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Longitudinal, naturalistic study.
Sydney, NSW, Australia.
15 men (approximate age range 24–37 y) who were experiencing fatherhood for the first time were recruited from preparenthood classes in a hospital. Men's occupations included factory supervisor, financial analyst, sales representative, nurses' aid, storeman, plumber, and psychologist.
Indepth, semistructured interviews were conducted for 1 hour on 4 occasions over approximately 6 months (just before the birth of the child until 5 or 6 mo after the birth). Interviews were done without the men's partners present. Data were sought on men's expectations, feelings, and experiences of fatherhood, and their contribution to decision making about child care. All interviews were audiotaped and fully transcribed. Discourse analysis was used to extract the men's beliefs and representations of their experiences.
3 interrelated themes were identified. The first theme related to renegotiating paid employment and household work. Men wanted to be involved with their infant but were limited by factors such as their paid employment and partner's expectations. Men who lacked skill in household tasks and caring for their infant had to invest time and energy to develop these skills. Men differed in how they viewed parenting, household, and paid employment work. Families with men who had realistic expectations of and competence in household and infant work were advantaged.
The second theme related to expectations and symbolic meanings of fatherhood. Men expected to play the part of nurturer in “being there” for their infant; however, many found this to be unachievable immediately after the birth. Men expected their infants to be more socially responsive than they proved to be. Many men adjusted their expectations by anticipating that the desired emotional fulfilment would come later. Men found the infant's feeding to be symbolic of an intimate relationship. Although they understood the benefits of breast feeding, some men were disappointed because of their lack of involvement in it. Men who entered a care providing relationship soon after birth were quicker to achieve a bond with their infant.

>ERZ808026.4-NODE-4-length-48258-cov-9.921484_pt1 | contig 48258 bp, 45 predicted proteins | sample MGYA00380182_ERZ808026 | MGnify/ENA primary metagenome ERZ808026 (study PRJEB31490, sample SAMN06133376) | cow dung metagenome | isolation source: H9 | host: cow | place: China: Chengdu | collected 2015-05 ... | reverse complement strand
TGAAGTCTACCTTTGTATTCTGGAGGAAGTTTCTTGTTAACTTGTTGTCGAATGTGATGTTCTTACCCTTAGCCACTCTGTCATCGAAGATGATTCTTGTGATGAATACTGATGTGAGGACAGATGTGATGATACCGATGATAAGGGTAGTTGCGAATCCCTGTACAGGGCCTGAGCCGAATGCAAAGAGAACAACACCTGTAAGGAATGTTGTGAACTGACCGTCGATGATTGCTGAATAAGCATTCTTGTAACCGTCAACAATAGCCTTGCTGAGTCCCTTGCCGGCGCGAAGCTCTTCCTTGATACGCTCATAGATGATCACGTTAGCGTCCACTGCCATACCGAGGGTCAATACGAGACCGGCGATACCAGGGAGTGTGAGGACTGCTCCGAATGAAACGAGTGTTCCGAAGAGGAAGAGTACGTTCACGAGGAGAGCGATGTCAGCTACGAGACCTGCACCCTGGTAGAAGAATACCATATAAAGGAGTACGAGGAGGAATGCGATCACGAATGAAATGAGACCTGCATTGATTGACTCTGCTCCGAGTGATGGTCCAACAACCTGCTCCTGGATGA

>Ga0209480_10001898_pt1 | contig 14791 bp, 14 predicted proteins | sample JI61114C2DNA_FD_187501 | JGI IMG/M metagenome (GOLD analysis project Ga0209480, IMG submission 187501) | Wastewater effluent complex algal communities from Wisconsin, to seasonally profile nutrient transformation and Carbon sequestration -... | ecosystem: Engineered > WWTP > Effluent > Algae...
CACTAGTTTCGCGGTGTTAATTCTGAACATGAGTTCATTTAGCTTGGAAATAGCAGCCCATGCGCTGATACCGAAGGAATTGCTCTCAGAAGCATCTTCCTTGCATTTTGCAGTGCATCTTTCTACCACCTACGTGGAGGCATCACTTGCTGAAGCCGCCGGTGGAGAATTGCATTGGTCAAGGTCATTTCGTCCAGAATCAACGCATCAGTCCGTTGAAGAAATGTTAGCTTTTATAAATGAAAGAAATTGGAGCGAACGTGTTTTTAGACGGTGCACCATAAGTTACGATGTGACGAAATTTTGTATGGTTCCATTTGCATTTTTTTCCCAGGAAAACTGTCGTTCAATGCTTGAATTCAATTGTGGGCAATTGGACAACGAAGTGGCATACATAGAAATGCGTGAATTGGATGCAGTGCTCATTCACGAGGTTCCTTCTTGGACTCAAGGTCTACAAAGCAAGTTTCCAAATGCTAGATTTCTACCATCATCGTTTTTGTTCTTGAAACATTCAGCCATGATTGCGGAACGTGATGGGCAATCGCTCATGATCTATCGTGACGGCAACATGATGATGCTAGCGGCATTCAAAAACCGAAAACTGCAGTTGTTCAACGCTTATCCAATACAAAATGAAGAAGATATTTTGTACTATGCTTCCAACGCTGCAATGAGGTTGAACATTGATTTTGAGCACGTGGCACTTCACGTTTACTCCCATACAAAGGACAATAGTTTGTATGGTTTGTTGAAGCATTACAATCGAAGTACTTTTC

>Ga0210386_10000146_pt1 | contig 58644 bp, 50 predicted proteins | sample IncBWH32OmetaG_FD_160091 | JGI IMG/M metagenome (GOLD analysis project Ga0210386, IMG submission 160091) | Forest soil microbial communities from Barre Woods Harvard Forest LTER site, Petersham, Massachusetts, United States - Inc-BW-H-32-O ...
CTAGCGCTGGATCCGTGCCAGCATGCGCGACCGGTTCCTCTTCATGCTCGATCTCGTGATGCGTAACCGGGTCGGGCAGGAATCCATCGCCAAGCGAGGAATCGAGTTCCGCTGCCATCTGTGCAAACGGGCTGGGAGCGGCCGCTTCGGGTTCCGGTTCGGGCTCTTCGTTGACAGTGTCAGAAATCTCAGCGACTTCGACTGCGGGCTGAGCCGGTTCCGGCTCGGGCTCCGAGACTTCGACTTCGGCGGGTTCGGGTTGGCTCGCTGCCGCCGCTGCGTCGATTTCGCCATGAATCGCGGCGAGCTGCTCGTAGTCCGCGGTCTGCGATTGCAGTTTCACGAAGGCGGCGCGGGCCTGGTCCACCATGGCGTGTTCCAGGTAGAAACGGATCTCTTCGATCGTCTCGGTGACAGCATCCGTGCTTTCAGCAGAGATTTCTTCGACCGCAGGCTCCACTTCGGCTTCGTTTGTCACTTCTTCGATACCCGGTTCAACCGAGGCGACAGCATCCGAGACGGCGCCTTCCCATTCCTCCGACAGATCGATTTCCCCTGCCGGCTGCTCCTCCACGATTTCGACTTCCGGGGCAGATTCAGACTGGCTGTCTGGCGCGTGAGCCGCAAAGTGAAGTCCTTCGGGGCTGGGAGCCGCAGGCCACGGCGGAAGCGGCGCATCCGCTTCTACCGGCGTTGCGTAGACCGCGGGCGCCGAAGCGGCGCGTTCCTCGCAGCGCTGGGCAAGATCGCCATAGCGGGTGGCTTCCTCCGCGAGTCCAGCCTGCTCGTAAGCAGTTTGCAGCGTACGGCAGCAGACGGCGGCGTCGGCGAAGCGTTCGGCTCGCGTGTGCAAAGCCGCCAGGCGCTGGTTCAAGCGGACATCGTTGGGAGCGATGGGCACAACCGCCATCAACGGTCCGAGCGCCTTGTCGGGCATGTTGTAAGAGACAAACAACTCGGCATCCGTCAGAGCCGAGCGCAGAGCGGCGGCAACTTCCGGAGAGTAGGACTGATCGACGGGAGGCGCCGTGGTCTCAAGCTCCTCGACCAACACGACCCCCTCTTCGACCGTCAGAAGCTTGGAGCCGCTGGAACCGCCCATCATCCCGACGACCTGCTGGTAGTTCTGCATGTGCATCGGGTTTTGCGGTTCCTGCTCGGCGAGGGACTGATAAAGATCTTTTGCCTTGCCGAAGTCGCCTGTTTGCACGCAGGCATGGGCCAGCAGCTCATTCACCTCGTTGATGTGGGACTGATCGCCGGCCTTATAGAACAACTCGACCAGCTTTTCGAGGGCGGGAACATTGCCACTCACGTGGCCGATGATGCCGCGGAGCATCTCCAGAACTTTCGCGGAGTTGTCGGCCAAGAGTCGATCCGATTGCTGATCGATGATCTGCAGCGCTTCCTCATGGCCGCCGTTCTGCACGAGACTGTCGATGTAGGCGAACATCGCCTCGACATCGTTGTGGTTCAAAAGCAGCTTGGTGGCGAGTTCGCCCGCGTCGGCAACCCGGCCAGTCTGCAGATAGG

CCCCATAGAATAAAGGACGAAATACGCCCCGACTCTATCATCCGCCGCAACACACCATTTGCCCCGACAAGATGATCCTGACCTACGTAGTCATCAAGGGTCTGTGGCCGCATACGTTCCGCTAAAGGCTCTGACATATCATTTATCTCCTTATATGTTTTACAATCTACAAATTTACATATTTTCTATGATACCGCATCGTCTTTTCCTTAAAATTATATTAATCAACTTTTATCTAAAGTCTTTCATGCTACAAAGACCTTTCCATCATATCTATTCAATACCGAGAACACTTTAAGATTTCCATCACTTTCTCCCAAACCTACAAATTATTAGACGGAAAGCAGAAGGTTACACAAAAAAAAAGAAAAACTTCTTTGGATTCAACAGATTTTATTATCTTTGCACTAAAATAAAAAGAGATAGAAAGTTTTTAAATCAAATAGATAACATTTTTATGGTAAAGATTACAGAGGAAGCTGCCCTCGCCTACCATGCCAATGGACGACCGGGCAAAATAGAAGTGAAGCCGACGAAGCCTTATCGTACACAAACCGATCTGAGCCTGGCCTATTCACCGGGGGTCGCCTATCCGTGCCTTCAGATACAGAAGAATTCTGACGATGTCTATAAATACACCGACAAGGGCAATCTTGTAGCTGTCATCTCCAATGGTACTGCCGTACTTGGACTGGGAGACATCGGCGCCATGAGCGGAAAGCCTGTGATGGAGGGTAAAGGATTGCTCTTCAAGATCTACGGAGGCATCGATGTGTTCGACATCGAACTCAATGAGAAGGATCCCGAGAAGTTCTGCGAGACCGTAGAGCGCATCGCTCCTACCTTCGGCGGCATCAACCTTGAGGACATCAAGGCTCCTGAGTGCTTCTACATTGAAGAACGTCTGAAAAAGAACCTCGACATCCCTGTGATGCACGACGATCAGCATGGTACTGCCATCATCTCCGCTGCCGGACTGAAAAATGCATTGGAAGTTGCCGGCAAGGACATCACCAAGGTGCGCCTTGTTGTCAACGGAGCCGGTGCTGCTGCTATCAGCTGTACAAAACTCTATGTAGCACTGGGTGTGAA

The third theme related to the changing relationship with their partner. Men were surprised at the tension brought about in the relationship with their partners by the birth of the baby. Both partners struggled to feel good about their new roles. Partners had to find a balance between spending time with the baby and with each other. Those couples who had a framework of shared rules for behaviour and those who had no rules about parenting experienced the least tension in their relationship.
Men who were experiencing fatherhood for the first time emphasised the challenges they faced in renegotiating paid employment and doing household work, the redefinition of expectations of fatherhood based on their actual experiences, and the changing relationship with their partner after the birth of their infant.
The study by Barclay and Lupton provides an interesting perspective on the concept of fatherhood in a “new man” contemporary western society. Most men in this qualitative study found fatherhood to be disappointing and frustrating in the early weeks after the birth of their child. They also expected to be more involved than they were.
A strength of this study is the extensive interview process, including 4 one hour interviews beginning before the birth of the baby. More information on the theoretical underpinnings of the study is required for an accurate critique. It would also be useful to have more information about discourse analysis. The study, however, examines an understudied and important topic and should be replicated with other cultures worldwide.
Despite the fact that the results are culturally specific to Australian men, they offer much in the way of evidence for nurses, midwives, and health visitors in their support of new parents. Although men thought they could nurture, invest emotional and physical energy in their children, and obtain increased emotional satisfaction in return, the unexpected immaturity of the infant and the men's lack of time to get to know the infant made these expectations unrealistic. Breast feeding excluded men from a close relationship with their child. Their impotence, as they struggled with new experiences, often resulted in anger or frustration at themselves and tense and strained relationships with their partners. The men felt inadequate, reluctant to share this with their partners, and guilty that they could not or did not help as much as needed.
Fatherhood has been studied far less than motherhood. The findings of this study show that first time fathering in contemporary western society requires men to be providers, household helpers, and nurturers. The demands of these roles and the tensions they produce challenge men's relationships with their partners and the meaning and place of work in their lives. These findings increase our understanding of the experiences of new fathers and emphasise the need to focus on the new father in our assessment, support, and education of new families.
Source of funding: The Australian Research Council.
For correspondence: Professor L Barclay, Family Health Research Unit, L2, J Laws House, St George Hospital, Kogarah, NSW 2217, Australia. Fax +61 2 9 350 3976.
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